Once this process is complete, there comes the actual selection of a trade study author and, ultimately, a contractor to complete construction. This is probably the area where a blockchain solution could really shine. In the traditional system, this is the stage where politics really heats up. That is especially the case in a small town. No one is surprised when the surveyor is the chair selectman’s cousin or the contractor is some guy that gave him a good price on his home landscaping in return for a good word in a town project. Are these people really best for the job? On steemit, we have the notion of reputation. Reputation is hard to win and impossible to forge. If we carefully structure a similar reputation system for various contracted professionals, we might actually be able to develop a rating system that is order of magnitude more powerful than Angie’s List or similar things that exist today.

Using this selection strategy, we could probably proceed in steps. For example, the stakeholders (however their identities are determined), decide they are interested in a park and solicit estimates for trade study authors. Anyone truly interested in the job would submit an estimate for free. Their expertise and the believability of their estimate is indicated by their reputation score. So we pony up a little cash to determine some basic parameters for the project. Now we see that our price range is in the $5 million range when the kitty contains only $1 million. Luckily, we’ve only spent say $5000 getting this figure and we can move onto the next phase, taking another vote to determine whether we really want this and if so, to begin a campaign to raise additional funds.

Or… we get a loan. This is probably where the UIA might come in from some other entity. This throws in an additional complication. Not all loan structures are the same. How much upfront cash do we put down? Do we get the loan from outside or create something internal that is similar to existing muni bonds? This would also require a person with sufficient expertise to draw up the options. They could probably be selected using the same reputation scoring.

At some point, we might encounter an issue that is a little too complex to vote on or where even the decision stage involves elements that are outside the expertise of the majority of the stakeholders. In these cases the system may choose to give an expert some additional authority to make decisions autonomously rather than waste time and money educating everyone and holding votes for each part of the process.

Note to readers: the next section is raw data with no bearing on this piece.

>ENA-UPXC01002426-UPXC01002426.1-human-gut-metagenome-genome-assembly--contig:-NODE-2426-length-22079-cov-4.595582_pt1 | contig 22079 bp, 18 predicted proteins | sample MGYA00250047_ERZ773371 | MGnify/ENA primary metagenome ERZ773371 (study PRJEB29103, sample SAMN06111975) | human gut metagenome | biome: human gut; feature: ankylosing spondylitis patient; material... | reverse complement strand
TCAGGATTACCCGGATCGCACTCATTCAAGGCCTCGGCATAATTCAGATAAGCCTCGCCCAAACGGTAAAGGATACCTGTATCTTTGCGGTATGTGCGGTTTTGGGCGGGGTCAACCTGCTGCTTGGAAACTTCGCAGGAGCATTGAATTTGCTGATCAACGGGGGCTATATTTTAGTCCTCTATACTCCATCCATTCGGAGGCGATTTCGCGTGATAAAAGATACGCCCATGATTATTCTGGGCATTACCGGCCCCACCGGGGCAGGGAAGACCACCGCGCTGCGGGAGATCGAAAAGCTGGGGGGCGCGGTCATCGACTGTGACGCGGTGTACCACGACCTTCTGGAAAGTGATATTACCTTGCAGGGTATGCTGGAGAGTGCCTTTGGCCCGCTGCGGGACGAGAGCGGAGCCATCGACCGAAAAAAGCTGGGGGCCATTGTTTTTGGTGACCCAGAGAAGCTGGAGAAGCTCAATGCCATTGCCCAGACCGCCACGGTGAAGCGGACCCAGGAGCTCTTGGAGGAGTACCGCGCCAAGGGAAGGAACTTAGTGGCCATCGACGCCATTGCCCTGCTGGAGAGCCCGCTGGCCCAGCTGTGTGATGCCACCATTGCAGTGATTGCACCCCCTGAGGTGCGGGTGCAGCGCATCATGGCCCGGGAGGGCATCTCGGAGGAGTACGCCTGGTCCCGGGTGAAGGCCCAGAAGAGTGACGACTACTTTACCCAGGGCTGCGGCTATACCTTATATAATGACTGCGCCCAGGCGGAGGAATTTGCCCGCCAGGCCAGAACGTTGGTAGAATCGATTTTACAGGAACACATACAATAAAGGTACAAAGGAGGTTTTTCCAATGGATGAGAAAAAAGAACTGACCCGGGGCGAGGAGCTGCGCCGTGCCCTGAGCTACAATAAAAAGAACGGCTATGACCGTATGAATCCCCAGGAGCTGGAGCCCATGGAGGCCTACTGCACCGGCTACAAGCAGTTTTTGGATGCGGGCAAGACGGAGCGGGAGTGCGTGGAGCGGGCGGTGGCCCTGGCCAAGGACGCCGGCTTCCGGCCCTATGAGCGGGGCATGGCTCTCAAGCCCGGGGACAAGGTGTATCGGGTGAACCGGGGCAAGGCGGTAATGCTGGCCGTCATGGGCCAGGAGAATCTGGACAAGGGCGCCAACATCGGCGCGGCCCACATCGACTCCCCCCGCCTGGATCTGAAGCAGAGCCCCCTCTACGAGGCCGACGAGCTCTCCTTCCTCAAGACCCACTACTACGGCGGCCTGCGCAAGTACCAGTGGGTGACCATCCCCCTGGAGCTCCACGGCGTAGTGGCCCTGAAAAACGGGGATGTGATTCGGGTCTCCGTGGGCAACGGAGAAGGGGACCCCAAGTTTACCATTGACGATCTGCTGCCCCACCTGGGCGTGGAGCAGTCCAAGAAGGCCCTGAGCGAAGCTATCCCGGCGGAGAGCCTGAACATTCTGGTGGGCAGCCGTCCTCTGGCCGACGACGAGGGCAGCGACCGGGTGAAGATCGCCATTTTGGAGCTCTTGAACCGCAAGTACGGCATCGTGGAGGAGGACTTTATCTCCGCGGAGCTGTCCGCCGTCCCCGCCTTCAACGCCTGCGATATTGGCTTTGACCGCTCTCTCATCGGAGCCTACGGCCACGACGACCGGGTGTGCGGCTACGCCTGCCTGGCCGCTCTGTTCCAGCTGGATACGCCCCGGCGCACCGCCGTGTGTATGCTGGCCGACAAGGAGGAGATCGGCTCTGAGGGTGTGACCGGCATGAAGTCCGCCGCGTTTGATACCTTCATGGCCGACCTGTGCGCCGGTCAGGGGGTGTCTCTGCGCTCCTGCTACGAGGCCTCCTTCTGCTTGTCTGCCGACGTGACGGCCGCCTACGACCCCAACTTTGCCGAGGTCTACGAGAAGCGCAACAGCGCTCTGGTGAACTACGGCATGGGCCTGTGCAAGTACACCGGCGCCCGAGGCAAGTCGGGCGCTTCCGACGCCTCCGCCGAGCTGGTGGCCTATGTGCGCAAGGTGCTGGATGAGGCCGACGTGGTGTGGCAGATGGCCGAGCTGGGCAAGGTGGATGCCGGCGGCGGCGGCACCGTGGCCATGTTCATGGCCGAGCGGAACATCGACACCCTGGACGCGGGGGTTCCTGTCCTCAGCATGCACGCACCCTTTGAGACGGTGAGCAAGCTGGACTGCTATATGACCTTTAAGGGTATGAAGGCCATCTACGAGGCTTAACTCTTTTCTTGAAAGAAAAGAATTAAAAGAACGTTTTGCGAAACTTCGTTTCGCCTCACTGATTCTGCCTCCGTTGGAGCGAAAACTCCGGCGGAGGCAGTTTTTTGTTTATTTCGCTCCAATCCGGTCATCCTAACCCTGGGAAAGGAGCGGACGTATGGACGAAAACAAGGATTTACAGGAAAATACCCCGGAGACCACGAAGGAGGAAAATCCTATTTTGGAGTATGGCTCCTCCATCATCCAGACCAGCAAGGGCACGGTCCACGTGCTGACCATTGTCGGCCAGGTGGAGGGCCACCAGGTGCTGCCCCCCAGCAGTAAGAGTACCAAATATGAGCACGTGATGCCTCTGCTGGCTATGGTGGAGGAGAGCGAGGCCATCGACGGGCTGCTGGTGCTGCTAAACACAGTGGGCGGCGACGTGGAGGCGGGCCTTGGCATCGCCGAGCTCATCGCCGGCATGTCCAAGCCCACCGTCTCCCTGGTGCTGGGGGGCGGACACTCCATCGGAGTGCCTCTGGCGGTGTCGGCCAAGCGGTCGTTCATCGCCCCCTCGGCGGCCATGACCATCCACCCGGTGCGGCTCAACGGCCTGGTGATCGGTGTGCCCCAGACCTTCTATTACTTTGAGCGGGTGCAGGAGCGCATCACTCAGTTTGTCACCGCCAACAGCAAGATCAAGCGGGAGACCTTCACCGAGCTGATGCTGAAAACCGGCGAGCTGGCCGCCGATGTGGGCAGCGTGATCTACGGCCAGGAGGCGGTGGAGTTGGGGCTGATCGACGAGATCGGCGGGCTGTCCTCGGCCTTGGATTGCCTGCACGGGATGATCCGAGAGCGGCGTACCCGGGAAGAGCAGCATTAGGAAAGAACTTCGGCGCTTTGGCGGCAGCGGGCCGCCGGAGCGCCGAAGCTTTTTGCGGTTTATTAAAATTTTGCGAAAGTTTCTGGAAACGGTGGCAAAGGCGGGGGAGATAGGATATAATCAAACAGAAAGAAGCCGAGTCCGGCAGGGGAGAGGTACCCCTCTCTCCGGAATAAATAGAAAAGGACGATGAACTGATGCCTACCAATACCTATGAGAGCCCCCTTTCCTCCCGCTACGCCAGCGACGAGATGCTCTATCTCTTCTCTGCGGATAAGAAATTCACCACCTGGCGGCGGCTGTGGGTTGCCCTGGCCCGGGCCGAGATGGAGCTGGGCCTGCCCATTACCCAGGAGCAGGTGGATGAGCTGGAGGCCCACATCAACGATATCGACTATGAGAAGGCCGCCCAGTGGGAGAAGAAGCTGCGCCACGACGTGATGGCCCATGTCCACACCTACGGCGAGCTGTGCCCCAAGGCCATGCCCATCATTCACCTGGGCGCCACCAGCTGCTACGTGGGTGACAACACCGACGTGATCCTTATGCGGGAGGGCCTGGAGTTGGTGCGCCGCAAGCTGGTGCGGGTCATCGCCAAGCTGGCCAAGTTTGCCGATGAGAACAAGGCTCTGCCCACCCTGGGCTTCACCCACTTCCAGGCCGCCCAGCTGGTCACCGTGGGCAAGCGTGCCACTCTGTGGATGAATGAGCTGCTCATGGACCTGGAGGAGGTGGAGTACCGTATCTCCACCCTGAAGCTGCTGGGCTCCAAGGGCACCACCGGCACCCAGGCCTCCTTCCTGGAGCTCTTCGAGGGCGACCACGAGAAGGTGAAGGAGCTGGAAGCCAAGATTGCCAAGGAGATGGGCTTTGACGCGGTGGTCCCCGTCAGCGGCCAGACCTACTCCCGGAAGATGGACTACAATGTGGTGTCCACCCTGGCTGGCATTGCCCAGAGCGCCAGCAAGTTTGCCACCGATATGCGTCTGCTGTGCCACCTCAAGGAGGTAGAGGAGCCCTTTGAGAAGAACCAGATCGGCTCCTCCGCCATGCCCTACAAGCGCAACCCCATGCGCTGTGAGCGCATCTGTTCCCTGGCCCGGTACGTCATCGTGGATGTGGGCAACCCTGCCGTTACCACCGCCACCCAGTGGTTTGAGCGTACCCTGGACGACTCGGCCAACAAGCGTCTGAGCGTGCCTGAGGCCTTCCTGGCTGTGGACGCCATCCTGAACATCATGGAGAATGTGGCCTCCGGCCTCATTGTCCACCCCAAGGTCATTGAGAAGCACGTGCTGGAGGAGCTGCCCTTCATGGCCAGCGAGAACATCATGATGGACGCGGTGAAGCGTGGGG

For me, that whole thought experiment raises the question of whether this process needs to be completed in its entirety for each project, especially when it would more efficient to maintain permanent physical infrastructure, not to mention people with a lot of historical knowledge about the locale and its idiosyncrasies. I have a hard time seeing a way to completely retire some long term staff that might resemble existing governments, however distributed database and weighted score algorithms do shift the role of those organizations away from focal points of power and towards merely carrying out administrative duties. It would be similar to hiring out an accountant to do your taxes every year. They have consolidated expertise and equipment to do a specific job and you can use the same one year after year, but they have zero control over your decision to do so. Blockchain technologies may have the power to do this in a way that mere voting does not, because it is not merely a one dimensional measurement of sentiment, but a secure distributed intelligence with a memory that can improve upon itself.

I'm a little in over my head now.. But maybe that is the essence of it. Crypto coin to fund and community rep to delegate. I have no idea how it would scale to national levels, but maybe we don't have to. No existing system of government came into being overnight. I could see a local government experimenting with PAL while retaining their existing government… gradually evolving and expanding the role of technology.

I take it you're on board ;)

I think you're on the right track here.. Good job thinking about the tools you have today and re-applying the ideas. I think you're staying reasonably positive in your writing ;) ..

It would be nice to have a dilution feature built into a User Issued Asset for things of this nature. So, sub-communities could invest in that UIA (user issue asset) and use its dilution to fund causes they believe it. Something that is much easier to create than an entire blockchain will probably help because it would help to have many of these UIAs (trial and error) to find successful and viral ideas.

I'll relay this idea in terms of a UIA feature. If UIAs and were supported to the level of dilution via blogging rewards, who knows, one day automation and standards may allow us to use implement tolls for using resources like roads where the toll might simply be to have a minimum balance of that given UIA.

I suppose my starting argument is that there isn't enough competition out there, people would choose something different if they had a real choice, and here's a non violent way to create it.

There is NO competition the government is the only game in town and they will react aggressively if you try to offer one.

I really like your idea. Sorry for the delay in responding but have been really busy lately.

I think you should do a few posts to flesh this out more and also to look for someone with development chops to help you out and so you can create a team around this.

Keep me posted on your progress!

Interesting. I'm going to read it again, slower and have a good hard think about what you've said here.